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Neon rainbow

Neon Rainbow Fish:

Neon rainbow is a kind of fish that was originally found in Oceanic regions of New Guinea and later imported to the United States of America and other parts of the world.

The scientific name of Neon Rainbow fish is Melanotaenia praecox. They take their popular name from the fact that their bodies are very colorful with neon blue hues contrasting with red fins and reflect beautifully when light reaches them through water. These fish may grow up to the length of 6 cms.

These fish are most commonly found in water that is clear and flow swiftly, in moderately warm climates. The males and the females differ in color, shape and size. The males are typically more colorful than the females and have deep red dorsal and tail fins.

In contrast, the females have a pale yellowish tint on their fins. The males also have bodies that shimmer with blue and silvery tints. The females’ bodies are not so shiny in comparison. The females are generally quite small and thin but they grow fairly broad when they carry eggs. These fish are quite peaceful by nature and spend most of their time in schools of their own kind or with other fish too if they are very few in number.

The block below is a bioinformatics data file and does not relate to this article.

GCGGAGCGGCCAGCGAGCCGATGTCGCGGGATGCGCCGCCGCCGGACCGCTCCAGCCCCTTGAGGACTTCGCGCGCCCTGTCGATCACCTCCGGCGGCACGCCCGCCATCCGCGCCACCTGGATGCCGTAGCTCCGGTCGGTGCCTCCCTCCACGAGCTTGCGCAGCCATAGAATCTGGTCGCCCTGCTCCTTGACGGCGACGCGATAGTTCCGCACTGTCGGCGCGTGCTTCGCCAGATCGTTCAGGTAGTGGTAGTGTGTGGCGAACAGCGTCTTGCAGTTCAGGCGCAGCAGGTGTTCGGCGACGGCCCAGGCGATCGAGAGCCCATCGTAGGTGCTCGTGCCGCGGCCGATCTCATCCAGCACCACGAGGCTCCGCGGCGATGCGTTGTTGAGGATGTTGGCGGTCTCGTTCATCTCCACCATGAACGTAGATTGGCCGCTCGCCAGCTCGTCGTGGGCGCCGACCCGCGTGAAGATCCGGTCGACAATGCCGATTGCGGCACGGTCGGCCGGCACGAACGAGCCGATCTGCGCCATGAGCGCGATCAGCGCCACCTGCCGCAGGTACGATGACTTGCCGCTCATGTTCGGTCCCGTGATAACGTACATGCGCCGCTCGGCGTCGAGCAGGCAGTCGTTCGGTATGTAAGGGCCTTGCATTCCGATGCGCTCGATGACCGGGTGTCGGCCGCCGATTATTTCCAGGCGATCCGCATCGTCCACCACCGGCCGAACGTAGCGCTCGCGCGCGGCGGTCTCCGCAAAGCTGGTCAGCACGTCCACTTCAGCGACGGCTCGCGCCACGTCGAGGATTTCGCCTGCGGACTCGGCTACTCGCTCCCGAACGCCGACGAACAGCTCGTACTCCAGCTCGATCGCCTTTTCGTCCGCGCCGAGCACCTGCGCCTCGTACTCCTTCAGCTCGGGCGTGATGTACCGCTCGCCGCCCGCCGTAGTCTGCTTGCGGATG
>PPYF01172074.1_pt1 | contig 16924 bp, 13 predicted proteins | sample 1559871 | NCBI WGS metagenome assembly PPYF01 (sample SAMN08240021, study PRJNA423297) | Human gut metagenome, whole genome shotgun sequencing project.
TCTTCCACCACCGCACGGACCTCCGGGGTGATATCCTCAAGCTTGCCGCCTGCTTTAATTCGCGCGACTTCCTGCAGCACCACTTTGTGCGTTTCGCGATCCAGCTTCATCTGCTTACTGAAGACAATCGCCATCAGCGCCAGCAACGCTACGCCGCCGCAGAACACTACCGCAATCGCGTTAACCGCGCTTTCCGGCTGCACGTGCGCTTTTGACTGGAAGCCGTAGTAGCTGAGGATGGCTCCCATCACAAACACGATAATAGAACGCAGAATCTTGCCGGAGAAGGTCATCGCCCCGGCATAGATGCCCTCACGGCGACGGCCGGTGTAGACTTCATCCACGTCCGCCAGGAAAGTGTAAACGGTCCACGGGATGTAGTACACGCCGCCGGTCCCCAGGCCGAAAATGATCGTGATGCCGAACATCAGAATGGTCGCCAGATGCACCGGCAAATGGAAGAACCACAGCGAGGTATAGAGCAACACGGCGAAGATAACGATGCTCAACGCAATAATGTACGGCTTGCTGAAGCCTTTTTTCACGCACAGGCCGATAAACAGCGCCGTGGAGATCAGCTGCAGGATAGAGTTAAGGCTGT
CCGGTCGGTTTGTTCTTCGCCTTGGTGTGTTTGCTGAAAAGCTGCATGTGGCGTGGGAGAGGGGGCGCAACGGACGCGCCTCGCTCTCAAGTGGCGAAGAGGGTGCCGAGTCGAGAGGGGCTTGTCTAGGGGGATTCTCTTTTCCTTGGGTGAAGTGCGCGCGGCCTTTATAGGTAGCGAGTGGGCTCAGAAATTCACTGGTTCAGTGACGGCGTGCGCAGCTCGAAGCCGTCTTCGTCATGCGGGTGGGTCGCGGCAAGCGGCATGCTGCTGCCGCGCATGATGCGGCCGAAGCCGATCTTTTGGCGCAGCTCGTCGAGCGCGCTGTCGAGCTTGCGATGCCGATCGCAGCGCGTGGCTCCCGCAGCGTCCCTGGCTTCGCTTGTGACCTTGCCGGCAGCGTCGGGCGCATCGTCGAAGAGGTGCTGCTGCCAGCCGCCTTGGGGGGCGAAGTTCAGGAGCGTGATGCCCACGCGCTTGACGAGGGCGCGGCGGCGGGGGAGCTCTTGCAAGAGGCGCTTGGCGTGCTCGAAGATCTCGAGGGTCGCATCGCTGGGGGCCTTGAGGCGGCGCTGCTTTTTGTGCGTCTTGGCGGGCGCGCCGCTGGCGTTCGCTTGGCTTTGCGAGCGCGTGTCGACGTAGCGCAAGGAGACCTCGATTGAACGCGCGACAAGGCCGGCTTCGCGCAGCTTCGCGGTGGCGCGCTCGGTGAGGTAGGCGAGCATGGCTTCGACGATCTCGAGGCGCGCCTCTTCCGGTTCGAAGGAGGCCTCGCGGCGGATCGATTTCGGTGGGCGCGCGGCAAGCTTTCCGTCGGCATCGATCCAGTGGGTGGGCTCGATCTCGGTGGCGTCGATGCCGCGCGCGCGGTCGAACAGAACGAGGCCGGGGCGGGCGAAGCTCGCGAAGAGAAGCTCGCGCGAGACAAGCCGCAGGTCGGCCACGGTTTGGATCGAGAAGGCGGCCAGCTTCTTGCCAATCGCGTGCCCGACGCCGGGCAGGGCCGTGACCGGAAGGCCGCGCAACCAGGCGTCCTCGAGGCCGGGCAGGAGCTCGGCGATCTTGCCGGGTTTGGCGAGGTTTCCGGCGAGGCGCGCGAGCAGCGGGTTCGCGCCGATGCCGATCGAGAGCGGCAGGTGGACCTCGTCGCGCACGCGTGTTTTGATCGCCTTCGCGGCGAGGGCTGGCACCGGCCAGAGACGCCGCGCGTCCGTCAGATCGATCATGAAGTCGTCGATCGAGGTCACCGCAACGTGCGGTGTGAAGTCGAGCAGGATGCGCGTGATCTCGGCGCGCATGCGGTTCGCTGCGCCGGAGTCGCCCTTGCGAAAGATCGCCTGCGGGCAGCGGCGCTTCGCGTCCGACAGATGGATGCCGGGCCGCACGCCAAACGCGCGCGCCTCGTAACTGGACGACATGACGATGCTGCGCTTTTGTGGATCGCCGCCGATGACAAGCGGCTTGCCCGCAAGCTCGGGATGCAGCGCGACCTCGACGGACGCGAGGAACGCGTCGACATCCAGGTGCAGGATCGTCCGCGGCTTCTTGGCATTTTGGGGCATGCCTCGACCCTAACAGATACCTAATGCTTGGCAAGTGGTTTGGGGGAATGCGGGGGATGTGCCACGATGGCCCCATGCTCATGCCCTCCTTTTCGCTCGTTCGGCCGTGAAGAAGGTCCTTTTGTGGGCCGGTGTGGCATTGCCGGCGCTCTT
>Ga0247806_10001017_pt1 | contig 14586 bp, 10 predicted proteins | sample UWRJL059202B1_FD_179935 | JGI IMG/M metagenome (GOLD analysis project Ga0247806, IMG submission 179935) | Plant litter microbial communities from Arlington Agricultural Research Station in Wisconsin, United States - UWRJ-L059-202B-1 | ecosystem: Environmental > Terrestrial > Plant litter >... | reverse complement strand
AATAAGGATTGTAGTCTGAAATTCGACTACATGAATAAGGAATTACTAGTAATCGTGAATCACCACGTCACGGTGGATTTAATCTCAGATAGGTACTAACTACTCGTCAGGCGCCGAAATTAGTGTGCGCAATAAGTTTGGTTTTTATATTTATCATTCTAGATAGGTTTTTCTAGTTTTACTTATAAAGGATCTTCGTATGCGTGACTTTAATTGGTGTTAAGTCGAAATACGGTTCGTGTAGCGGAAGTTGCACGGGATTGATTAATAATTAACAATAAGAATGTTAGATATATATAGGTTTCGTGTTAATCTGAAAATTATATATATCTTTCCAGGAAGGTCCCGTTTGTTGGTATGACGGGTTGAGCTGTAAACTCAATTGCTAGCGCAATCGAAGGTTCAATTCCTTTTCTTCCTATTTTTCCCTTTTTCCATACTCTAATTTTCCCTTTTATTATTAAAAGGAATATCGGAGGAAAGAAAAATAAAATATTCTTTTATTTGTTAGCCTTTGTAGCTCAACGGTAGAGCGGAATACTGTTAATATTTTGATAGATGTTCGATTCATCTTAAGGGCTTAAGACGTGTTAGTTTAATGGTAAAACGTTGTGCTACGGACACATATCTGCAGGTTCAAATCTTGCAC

Neon rainbow has gained immense popularity with fish lovers who keep aquariums in their homes. There are a few basic facts that you should keep in mind if you wish to breed this fish at home. Do not put them in the company of aggressive fish. These fish like to live in planted, clean water. They prefer to live in a mildly acidic environment so it is suggested that you keep the pH level of the water inside your aquarium at around 6.5 These fish have tiny mouths and throats so it is advisable that you feed them very small portions of flakes at frequent intervals. They also eat live and frozen food provided it is offered to them either near the surface of the water or at mid-level. When the temperature of the water is raised to 80F, these fish start to spawn. They spawn in small amounts over a period of time. If the fish are properly fed, they do not eat their own eggs. If the temperature of the water is maintained at the higher end, the eggs hatch within 10 days. You can expect these fish to live up to four years.
  Submitted on February 12, 2010